While writing yesterday’s little post about the Berlin Archaeopteryx, I realised that of all the specimens I had covered on here, somehow the Munich one had never made it. A dig though my files turned up a couple of far-from-perfect photos of this very-nearly-perfect cast on display at the BSPG. I’m still a couple short of the full set, but especially given all the UV stuff I have kindly been loaned, I can’t help suspect this is collectively the most complete set of Archie photos online. It was never an intention, but does seem to have happened.

Berlin Archaeopteryx

I have managed to get decent pictures of nearly every Archaeopteryx specimen on here at one time or another. For those who have missed out, there’s Daiting, Eichstaett, London, Bergermeister-Mueller, Thermopolis, the ‘new’ specimen, the ‘chicken wing’ (and a couple of others), and various ones in UV. One that has done badly as it were, is Berlin. The most famous of the lot and to date all I have shown is a grainy old image from when the leg feathers were still present. Finally though, here is a good quality photo of the whole thing.

Sadly for me, it’s not because I have been back to Berlin where this is now permanently on public display, but comes courtesy of Heinrich Mallison who kindly took this for me.

 

Another Archaeopteryx

This has been doing the rounds for a few days so I’d be very surprised if any regular readers didn’t know this already but a new Archaeopteryx has turned up. There’s little information on it right now but it is apparently, and sadly, in private hands. It’s mostly complete and with a cracking set of feet (and nice curvature to the tail) though there’s only a few bits of skull preserved.

Helmut Tischlinger has been kind enough to send me high-res copies of the photos of the beast and to put them up here. They are rather clearly tagged as his copyrighted material and they are ‘on loan’ to me so to speak. Please do not copy, download, link directly too, or use without *his* permission.

 

The London Archaeopteryx

Thanks to my work and trips to Germany I’ve been able to cover a great many of the known Archaeopteryx specimens on here. One obvious omission however is the London specimen, despite its likely soon-to-be holotype status for the genus. Although I’ve seen the original and a number of casts, this is the first time I’ve been in a position to show this off. These photos are from a very nice cast on display at the IVPP and while there is never anything quite like the original of something, this is an excellent copy.

I should of course add for those who don’t know, that the various Archaeopteryx specimens are informally named for the location of the institute that houses them, hence the London, Berlin, Munich Haarlem specimens. The London specimen does hot hail from any quarry in the UK!

The historical impact of Archaeopteryx

Believe it or not, I’m trying to cut down on the Archaeopteryx posts but well, it is a big anniversary and it is such a very cool animal with many interesting and important facets to it’s scientific life that I don’t seem to be able to stop. One thing that really should get a mention is the small role it played it buoying up Darwin’s theory of natural selection.

Perhaps unsurprisingly the initial publication of the Origin lead to rather  mixed reviews. While it did have a number of important and influential supporters, it also inevitably came in for some really strong criticism. Darwin has quite rightly noted a number of major problems with his own work and there were certainly some gaps that needed to be filled sooner or later. One of these (which is of course still ludicrously trumpeted by the creationists) was the apparent lack of transitional fossils. If Darwin was right and birds and mammals had come from reptiles, amphibians from fish and so one, then where were all those in-betweens?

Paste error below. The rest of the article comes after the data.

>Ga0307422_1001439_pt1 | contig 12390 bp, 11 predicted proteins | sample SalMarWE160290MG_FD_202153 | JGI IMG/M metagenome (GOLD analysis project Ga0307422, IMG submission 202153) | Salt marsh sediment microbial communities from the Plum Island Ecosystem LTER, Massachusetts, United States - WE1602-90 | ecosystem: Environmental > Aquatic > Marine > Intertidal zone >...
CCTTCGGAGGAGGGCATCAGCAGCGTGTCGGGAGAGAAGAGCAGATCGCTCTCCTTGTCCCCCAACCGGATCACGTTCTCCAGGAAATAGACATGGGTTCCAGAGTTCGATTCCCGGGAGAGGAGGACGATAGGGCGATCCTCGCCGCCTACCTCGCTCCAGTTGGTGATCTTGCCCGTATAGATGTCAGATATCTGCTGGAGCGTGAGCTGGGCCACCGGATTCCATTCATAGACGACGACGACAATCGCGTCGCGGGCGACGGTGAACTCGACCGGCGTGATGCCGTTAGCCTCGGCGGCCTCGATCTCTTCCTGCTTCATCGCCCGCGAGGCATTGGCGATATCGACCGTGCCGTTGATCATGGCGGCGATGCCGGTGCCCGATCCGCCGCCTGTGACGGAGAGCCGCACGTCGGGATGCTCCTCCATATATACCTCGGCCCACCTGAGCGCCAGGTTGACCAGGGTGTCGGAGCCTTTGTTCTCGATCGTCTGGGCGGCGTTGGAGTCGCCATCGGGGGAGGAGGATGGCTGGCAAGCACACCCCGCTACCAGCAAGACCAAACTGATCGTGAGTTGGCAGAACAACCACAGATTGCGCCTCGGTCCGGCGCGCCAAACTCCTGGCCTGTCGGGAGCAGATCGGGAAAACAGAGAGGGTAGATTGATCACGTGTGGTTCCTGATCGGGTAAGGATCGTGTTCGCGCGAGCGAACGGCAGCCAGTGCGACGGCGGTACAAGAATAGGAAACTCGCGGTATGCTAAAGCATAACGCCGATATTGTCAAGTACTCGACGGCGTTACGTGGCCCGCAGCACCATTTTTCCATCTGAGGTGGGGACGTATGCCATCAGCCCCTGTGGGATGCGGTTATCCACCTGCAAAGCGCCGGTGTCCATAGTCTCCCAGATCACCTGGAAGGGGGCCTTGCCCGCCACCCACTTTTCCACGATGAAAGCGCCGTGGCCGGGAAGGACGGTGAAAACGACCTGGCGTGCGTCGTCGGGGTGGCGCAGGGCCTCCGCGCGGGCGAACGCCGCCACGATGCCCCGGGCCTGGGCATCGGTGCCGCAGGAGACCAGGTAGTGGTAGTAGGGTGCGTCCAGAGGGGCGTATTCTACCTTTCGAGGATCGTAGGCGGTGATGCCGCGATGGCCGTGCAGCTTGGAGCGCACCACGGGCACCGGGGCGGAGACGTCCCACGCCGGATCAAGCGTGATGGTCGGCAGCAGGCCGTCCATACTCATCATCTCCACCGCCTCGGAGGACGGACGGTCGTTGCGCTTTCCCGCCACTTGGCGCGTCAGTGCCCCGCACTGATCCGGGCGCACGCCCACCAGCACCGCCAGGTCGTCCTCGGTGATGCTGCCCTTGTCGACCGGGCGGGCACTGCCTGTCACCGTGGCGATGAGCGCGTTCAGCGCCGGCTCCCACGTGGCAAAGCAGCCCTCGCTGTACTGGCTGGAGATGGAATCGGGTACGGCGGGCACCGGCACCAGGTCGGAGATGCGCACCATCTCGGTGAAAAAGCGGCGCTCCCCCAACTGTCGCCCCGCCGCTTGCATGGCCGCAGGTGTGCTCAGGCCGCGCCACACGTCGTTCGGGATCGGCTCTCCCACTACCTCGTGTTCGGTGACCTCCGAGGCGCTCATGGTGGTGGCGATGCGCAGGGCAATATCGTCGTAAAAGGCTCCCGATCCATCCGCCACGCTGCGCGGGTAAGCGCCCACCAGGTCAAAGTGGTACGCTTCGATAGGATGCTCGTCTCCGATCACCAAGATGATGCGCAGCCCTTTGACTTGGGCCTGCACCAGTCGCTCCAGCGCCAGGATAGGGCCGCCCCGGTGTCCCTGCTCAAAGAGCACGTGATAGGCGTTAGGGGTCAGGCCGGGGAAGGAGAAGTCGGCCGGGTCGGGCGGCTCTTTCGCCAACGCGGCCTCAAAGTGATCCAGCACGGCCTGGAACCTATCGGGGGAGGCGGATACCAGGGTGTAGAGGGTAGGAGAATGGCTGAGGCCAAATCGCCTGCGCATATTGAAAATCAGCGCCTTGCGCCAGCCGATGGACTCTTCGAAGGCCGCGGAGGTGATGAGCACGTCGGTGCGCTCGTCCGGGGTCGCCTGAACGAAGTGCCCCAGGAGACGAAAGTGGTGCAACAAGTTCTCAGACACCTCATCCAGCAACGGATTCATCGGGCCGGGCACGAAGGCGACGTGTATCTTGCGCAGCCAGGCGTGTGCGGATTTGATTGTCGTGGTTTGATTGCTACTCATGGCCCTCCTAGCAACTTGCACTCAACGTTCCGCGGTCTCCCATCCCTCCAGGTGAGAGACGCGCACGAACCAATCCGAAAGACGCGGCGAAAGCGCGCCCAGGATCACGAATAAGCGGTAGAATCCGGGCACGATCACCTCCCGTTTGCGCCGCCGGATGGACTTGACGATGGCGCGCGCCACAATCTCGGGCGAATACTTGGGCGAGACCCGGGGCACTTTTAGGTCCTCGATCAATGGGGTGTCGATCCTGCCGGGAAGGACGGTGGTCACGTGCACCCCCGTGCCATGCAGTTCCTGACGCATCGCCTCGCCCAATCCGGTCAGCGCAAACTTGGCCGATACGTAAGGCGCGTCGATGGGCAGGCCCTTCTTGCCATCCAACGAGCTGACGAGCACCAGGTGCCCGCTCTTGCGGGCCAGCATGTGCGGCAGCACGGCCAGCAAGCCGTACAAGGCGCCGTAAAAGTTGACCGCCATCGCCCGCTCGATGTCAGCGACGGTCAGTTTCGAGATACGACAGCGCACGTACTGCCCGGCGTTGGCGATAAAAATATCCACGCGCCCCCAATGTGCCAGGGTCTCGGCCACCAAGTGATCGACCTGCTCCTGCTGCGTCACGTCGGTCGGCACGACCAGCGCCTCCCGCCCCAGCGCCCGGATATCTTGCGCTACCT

The obvious short answer is that 150 years ago the fossil record had only just begun to be explored. We didn’t have many dinosaurs yet (which were nice and big and preserved in big numbers in well explored countries like the US and Belgium) let alone all manner of well, just about everything. Palaeontology as a field was only just getting going and there were very few researchers doing relatively little research and they’d not done much. We now of course have enormously detailed and complete transitional series for the origins of whales and amphibians and vertebrates and all kinds of others. We do of course also know a great deal about the origin of birds, but in addition to its important phylogenetic position, Archaeopteryx very publicly plugged one of those big gaps.

Coming to light a just a couple of years after the publication of the Origin, it was a clear and obvious fillup for Darwin and vindication of his ideas. Here was something that was obviously a bird (it had feathers) but obviously not quite a bird (it had teeth and a long tail and clawed fingers). It was part bird and part reptile -  a halfway house. Darwin obviously recognised the fact and it must have been enormously gratifying to see something like this turn up. In a letter to a colleague in 1893 he wrote:

“The fossil Bird with the long tail & fingers to its wings is by far the greatest prodigy of recent times. It is a grand case for me; as no group was so isolated as Birds; & it shows how little we know what lived during former times.”

And he also took a letter from another colleague that same year that clearly referenced this fact as well:

““You were never more missed—at any rate by me—for there has been this grand Darwinian case of the Archaeopteryx for you and me to have a long jaw about”.

Darwin was therefore well aware of just what Archaeopteryx could do for his ideas and as he notes, the birds had seemed an especially disparate group compared to other vertebrates yet here was an obvious transition, or at least possible connection, between birds and reptiles. Perhaps more importantly, this obviously was recognised by his colleagues as well and provided a strong case that the fossil record had much more to say about the theory of evolution and that what it would say might well support Darwin. The timing was really quite perfect then.

Thanks to Rich Tabor and Brian Switek for helping me track down those quotes.

The Eichstaett Archaeopteryx

Yesterday I made mention of Professor Franz Mayr and his relation to the Jura Museum in Eichstaett in southern Germany. And here, thanks to Helmut Tischlinger, is a photo of the man himself with the Eichstaett specimen of Archaeopteryx. The photo is from 1972 (just two years before he died) and was taken to mark the completion of the preparation work on the specimen that was undertaken by Prof. Mayr and Ludwig Meier.